Contract Job Lawsuits
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What Is a Contract Job?
Generally speaking, a contract job is a project that is completed by a company or party that has been specifically contracted with to complete the job. Often times this is done on a temporary or on an "as-needed" basis. The contract job is usually not a permanent one, and the party performing the work is usually not considered to be a regular employee of the person hiring them (though this can vary of course).
What Are Some Examples of Jobs that are Contracted Out?
Some examples of jobs that often get contracted out to a third party include:
- Building and construction projects
- Repair projects
- Jobs involving repetitive work (such as data processing)
- Jobs that require special skill or training to complete
There are many other types of contract jobs. Many permanent employment arrangements begin as a contract job. After the person has performed some tasks for some time, they may be hired as a permanent employee.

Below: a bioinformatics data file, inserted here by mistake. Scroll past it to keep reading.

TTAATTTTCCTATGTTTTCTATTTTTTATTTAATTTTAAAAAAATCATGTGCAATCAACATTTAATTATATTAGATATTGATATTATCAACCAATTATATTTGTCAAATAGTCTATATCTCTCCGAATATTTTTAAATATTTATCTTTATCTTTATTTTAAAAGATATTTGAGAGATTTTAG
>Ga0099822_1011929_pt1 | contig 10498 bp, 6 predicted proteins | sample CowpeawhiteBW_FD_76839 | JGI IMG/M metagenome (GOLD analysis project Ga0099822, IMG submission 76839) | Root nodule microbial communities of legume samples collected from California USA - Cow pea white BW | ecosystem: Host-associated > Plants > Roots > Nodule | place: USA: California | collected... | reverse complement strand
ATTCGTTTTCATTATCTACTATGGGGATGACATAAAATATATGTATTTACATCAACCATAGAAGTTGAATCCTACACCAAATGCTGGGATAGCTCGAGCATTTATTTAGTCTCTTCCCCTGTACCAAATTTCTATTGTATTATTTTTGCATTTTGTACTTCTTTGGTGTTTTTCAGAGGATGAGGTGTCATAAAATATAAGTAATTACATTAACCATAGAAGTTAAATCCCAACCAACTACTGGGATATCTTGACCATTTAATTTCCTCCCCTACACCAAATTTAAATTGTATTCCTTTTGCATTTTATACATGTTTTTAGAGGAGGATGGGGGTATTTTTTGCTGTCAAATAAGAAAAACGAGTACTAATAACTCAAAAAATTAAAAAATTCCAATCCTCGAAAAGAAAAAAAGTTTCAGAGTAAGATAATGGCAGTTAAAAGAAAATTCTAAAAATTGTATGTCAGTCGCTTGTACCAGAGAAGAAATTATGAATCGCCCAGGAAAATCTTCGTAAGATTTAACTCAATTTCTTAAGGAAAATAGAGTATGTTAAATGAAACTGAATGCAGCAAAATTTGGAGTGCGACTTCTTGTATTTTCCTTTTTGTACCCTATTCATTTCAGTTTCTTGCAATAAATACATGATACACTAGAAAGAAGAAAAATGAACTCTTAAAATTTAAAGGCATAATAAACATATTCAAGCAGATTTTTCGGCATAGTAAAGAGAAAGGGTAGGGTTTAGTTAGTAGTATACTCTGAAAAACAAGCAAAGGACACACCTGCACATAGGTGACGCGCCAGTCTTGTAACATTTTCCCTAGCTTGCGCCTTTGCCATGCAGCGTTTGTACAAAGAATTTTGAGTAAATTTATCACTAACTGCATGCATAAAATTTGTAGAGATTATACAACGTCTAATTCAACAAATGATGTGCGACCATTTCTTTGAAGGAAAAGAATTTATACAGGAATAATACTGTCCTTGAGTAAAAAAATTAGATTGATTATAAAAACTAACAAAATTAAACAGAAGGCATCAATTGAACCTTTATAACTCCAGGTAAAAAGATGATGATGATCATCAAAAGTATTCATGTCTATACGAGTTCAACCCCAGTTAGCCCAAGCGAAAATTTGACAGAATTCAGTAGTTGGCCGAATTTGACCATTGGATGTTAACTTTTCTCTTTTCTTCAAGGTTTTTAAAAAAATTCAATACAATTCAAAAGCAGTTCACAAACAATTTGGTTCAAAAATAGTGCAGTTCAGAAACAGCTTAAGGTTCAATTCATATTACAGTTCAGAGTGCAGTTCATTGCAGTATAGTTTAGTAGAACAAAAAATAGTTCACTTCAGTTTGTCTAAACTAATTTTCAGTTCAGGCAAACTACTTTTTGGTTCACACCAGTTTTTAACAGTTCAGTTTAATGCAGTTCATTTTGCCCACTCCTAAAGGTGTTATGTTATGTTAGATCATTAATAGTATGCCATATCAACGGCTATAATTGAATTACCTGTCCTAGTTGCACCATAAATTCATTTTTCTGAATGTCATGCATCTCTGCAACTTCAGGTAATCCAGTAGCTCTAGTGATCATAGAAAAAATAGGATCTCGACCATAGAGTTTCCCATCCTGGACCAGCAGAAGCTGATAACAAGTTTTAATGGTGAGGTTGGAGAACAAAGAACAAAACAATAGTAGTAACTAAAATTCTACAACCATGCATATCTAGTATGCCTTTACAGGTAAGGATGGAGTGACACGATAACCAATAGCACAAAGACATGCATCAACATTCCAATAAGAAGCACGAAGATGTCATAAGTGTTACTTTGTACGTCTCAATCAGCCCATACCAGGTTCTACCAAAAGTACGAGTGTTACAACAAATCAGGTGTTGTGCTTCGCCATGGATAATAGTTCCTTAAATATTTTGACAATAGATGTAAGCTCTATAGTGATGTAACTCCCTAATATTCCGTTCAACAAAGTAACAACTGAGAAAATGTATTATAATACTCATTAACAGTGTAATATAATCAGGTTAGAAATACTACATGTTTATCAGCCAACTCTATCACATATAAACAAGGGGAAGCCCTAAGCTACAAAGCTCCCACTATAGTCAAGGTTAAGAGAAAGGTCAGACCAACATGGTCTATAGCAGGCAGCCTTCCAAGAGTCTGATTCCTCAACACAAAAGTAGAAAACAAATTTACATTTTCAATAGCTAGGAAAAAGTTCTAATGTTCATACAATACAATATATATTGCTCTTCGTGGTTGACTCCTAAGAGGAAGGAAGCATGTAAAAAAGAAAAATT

Who Can Be Held Liable for a Contract Job?
In many cases, the person performing the work is liable for their own violations and actions. This is especially true if the person is working quite independently from the company or person hiring them. On the other hand, a contractor can sometimes be held liable if their work was specifically authorized by the hiring party, and they were working under their authority. In most cases it will depend exactly on which party was responsible for the breach or for the work that caused the legal issues.
Do I Need a Lawyer for Help with Contract Job Issues?
Contract jobs can sometimes involve many different legal issues. You may need to hire a lawyer if you need help with a contract or with any other issues. Your attorney can help you review documents, edit contracts, and other tasks. Also, if you need to file a claim or appear in court, your lawyer can also represent you during meetings and hearings.
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Last Modified: 12-18-2013 11:48 AM PST
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